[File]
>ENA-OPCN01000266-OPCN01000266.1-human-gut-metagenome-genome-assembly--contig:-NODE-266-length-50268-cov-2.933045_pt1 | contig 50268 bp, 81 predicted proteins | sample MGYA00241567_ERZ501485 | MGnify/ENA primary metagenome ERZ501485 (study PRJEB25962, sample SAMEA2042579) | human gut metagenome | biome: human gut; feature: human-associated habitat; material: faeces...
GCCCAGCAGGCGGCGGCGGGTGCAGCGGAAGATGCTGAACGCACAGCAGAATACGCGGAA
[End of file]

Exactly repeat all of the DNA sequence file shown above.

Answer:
>ENA-OPCN01000266-OPCN01000266.1-human-gut-metagenome-genome-assembly--contig:-NODE-266-length-50268-cov-2.933045_pt1 | contig 50268 bp, 81 predicted proteins | sample MGYA00241567_ERZ501485 | MGnify/ENA primary metagenome ERZ501485 (study PRJEB25962, sample SAMEA2042579) | human gut metagenome | biome: human gut; feature: human-associated habitat; material: faeces...
GCCCAGCAGGCGGCGGCGGGTGCAGCGGAAGATGCTGAACGCACAGCAGAATACGCGGAA